/ 26 September 1997

A matter of pride

Charl Blignaut

As last years Gay and Lesbian Pride Parade wound its way through Johannesburgs grimy inner city, a rumour began to circulate amongst the marchers. The organisers, it was said, were planning to move the 1997 event north to upper-class Sandton or Rosebank away from its roots and even further from Soweto.

To more than a handful of the 10 000-odd marchers this was a worrying sign and not the only one to present itself that year. Artist and activist Steven Cohen carried a large banner reading: Give us your children; what we cant fuck we eat. He intended it to be read as a send-up of the fear of the child-molesting fag. But few understood and many were unamused. One official tried to have the banner removed; the artist demanded his right to the freedom of expression that South Africas gay and lesbian community had fought so hard to achieve.

That year also witnessed the first audible rumblings of discontent from a portion of the non-racial but mainly black Gay and Lesbian Organisation of the Witwatersrand (Glow). Under the presidency of South Africas foremost moffie, Simon Nkoli, Glow was increasingly unhappy with what it regarded as the sidelining of the black brothers and sisters who had initiated the event in pre-election 1990, then more a protest march than parade. Toil and trouble in Fairyland or inevitable growing pains of an increasingly diverse post-liberation gay community?

A year later, on the eve of the 1997 parade and its afterparty, these issues continue to provide fertile ground for debate.

Firstly, Cohens banner seems to have taken on a life of its own. For months after the event, those 10 words were vigorously discussed. Cohen was roundly condemned for painting a negative image of the gay community. A year later, feelings still run high. A cross-section of high-profile gay figures was approached for comment this week and almost everyone said that they could not appreciate the work. But most added that they would not attempt to censor Cohen if he pulled a similar move this year.

But the banner has had a bizarre spin-off: the 1997 parade committee put out a call to the marchers to bring gifts and donations to a variety of child-abuse funds, orphanages and the counselling service Childline. Gary Bath, co-chair of the committee, this week said this was because of that controversial banner. We want to say were not really that bad.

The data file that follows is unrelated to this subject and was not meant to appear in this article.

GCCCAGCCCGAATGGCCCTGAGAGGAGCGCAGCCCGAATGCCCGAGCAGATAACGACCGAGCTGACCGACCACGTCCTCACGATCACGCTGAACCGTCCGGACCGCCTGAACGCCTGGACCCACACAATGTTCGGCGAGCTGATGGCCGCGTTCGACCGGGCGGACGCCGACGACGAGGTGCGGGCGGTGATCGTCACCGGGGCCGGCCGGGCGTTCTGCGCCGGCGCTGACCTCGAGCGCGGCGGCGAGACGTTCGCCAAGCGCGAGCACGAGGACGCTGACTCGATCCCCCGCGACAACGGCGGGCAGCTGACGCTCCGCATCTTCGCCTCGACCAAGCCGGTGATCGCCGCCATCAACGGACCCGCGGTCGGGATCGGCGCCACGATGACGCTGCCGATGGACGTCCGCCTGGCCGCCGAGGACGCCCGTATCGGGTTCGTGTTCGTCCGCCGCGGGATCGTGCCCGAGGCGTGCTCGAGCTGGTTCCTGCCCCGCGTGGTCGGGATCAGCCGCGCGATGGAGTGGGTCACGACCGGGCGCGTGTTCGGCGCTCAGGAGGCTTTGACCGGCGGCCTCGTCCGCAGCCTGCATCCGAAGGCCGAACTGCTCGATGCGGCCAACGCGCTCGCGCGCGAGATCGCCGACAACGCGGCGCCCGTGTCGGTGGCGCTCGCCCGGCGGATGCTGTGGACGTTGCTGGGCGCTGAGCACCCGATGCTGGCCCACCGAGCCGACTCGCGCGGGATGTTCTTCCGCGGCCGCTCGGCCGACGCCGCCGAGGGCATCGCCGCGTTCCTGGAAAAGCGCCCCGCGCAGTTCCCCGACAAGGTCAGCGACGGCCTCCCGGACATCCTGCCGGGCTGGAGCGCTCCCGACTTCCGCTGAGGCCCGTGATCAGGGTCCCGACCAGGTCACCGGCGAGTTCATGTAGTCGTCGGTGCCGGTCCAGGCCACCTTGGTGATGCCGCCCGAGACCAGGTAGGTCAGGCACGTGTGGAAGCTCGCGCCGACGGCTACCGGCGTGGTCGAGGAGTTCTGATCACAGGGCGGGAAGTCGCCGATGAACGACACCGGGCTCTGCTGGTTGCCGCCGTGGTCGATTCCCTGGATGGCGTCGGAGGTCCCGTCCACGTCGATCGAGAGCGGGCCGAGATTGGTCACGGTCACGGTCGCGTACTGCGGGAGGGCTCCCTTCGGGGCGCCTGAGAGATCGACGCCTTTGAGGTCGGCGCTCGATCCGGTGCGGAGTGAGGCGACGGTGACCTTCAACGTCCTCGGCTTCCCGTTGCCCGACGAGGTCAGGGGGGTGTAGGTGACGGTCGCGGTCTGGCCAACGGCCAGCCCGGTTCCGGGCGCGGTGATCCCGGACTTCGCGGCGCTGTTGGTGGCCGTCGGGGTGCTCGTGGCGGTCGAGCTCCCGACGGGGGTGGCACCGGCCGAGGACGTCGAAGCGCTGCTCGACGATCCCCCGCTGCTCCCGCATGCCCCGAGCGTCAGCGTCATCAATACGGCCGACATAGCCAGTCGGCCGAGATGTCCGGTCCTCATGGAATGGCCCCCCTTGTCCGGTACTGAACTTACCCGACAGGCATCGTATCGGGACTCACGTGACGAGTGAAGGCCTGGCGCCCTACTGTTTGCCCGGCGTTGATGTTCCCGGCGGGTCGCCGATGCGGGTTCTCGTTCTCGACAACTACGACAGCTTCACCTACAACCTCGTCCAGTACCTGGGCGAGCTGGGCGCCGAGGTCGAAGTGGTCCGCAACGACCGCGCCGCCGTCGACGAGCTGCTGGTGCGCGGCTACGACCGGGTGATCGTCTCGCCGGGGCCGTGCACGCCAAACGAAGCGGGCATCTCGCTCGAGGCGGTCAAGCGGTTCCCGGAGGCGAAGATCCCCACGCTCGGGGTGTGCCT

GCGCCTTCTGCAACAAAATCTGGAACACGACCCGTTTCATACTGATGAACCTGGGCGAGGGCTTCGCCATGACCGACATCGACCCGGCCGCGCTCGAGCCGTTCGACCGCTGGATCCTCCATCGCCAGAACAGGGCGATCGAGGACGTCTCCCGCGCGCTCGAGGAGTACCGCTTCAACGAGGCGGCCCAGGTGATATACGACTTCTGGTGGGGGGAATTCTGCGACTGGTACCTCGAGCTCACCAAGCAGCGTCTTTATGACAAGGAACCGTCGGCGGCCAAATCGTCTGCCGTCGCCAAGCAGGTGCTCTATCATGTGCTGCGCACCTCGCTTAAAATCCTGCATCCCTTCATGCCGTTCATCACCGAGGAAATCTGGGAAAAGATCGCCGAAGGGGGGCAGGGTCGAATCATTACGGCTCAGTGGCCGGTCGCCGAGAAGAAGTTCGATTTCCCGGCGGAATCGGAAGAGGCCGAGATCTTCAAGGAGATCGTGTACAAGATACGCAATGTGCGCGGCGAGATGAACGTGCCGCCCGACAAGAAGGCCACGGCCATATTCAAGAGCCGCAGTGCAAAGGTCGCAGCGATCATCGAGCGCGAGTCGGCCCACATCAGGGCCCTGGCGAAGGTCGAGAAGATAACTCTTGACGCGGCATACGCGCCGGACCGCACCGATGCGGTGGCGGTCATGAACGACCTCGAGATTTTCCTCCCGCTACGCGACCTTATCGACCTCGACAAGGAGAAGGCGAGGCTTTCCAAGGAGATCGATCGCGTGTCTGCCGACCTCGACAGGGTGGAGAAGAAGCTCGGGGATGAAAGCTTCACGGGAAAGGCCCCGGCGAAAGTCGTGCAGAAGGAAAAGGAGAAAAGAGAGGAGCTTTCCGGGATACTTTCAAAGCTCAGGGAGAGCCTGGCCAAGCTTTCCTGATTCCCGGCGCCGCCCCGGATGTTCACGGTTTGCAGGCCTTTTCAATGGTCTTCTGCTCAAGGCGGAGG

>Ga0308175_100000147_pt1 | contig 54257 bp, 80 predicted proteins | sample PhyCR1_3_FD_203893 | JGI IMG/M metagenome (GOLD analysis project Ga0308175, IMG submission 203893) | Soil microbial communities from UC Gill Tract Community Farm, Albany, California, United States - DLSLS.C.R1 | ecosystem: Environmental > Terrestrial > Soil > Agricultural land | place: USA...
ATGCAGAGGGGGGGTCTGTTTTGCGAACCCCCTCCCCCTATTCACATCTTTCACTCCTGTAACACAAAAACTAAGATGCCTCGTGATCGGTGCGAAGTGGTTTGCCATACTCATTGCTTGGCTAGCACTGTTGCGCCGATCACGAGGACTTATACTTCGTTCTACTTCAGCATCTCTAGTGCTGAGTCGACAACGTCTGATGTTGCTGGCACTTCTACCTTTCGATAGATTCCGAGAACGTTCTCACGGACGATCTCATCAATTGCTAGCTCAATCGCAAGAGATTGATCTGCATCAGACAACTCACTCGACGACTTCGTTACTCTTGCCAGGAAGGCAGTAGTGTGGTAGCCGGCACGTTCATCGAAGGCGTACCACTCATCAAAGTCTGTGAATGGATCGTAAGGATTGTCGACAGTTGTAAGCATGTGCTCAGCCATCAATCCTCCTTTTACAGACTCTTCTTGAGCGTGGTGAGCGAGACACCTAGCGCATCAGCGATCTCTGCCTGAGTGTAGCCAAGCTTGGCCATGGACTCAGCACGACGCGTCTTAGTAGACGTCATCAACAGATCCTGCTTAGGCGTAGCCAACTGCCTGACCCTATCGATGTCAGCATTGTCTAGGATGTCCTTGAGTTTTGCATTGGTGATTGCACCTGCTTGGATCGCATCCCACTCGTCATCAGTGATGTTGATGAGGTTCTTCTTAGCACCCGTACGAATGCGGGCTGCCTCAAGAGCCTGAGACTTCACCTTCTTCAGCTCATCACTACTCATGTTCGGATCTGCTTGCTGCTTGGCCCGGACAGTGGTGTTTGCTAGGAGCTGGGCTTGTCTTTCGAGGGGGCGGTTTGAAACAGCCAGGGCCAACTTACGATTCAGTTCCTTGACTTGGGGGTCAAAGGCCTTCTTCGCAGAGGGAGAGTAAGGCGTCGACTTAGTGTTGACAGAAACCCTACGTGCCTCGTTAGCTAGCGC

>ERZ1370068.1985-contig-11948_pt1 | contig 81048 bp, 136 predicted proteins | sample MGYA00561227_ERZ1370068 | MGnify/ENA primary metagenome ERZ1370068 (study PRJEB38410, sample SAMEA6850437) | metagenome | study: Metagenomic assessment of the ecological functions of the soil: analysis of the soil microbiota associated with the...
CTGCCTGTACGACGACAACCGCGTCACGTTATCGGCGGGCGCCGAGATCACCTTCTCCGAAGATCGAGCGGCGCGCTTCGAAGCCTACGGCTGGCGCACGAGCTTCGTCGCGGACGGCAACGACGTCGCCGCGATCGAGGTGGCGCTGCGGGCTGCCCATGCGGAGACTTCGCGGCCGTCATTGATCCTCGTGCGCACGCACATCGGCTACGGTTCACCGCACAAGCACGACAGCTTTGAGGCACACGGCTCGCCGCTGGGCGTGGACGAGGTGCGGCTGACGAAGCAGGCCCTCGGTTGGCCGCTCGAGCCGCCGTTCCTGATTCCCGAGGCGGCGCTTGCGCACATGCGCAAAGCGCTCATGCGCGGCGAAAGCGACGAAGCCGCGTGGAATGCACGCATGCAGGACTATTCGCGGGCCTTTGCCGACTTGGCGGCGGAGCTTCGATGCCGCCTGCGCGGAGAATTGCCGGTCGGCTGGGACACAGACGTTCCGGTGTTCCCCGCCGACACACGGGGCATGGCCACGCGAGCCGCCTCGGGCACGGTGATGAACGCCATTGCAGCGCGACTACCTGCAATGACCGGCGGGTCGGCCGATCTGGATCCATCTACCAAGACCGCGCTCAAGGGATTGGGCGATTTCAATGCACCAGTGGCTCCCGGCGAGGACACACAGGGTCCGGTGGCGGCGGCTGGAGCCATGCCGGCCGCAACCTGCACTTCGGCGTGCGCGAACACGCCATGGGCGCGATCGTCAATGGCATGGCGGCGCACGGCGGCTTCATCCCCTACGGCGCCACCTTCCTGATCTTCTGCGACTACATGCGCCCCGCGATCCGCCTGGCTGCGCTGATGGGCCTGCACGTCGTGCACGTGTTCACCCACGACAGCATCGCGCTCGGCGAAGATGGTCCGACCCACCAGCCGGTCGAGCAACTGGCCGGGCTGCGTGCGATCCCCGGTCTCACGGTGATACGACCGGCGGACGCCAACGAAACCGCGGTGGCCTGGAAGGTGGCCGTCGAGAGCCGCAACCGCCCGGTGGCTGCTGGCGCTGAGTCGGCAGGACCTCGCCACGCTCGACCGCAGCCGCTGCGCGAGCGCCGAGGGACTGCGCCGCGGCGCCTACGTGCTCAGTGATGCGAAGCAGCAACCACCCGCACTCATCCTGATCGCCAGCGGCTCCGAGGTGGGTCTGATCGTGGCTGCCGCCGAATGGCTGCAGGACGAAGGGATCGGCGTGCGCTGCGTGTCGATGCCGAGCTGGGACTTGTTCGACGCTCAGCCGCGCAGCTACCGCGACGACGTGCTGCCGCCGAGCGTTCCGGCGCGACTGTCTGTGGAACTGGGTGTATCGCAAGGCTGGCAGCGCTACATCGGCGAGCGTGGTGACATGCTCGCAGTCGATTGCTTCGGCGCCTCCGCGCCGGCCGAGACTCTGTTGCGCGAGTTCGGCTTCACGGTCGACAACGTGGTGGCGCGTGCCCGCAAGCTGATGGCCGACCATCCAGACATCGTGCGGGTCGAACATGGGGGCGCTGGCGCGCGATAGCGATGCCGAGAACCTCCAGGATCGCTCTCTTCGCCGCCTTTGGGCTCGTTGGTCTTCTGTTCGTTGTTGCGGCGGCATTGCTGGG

Its a sentiment that has stunned some gay leaders. Are we going to compromise our homosexuality so much that we forget our own kind? Im not going to buy a toy for a child when there are gay people with HIV unattended, said Nkoli this week. Cohen agrees: Im trying to buy us out of the disappearance into heterosexual culture.

The whole banner issue points to what many refer to the sanitising of the event. The committee is looking to redeem its black sheep by proving just how normal we all actually are. Acceptance of diversity within the gay and lesbian community, says Exit editor Gavin Haywood, is at stake.

The small matter of the route also points to a larger debate. The parade committee seems intent on moving the march northward, even though a survey among marchers last year showed the crowd wanted to stay in town and even though the initiative was outvoted at a recent parade meeting. Bath says:Were still considering it. Complainants must come forward.

The current route takes marchers past noted early gay and lesbian dives; through Hillbrow and the citys most famous (and only racially mixed) gay bars. How do the majority of black marchers get north without money? asked one regular marcher. The sponsors, too, dont want any confrontational issues raised.

Haywood points out that most queers are actually fairly suburban and normal and by and large theyre accepted in society. White queers, perhaps, but it is not always so with black gays and lesbians.

Which is the problem that Nkoli and parade committee member Peter Mohlahledi have with the afterparty. Most black gays and lesbians simply cannot afford the minimum R55 ticket to the huge Mother Productions party at Johannesburgs South Station organised by Peter White. At any rate, no rave attracts more than a small handful of black people. Mohlahledi also points out that the posters to the afterparty give no clear sign that its a gay and lesbian event. Some people fear that White will be using the platform to stage just another Mother party.

And not everyone agrees with the current agenda, or the way the march presents itself. Nkoli feels its too soon and far too easy to be calling the event truly African. Nomfundo Luphondwana, one of the executive of South Africas national gay and lesbian coalition, hopes that, before the end of the century, the lesbian contingent will take a stronger lead in the event. She agrees that the elite must be challenged but not from the sidelines. Individuals, she says, must take ownership of the event.

And thats the thing. Its very easy for the gay and lesbian community to criticise. But what are they doing about the slippage between black and white, queer and gay, gay and lesbian, march and parade?

Although we have race, gender and class differences, we welcome the unity, says Luphondwana. And thats the other thing. Whatever the debates, everyone approached for comment this week said that they would be there, marching.

After all, the Minister of Justice is to oppose the demand for the decriminalisation of same-sex sexual relations. And everyone approached was far angrier about that than any other issue.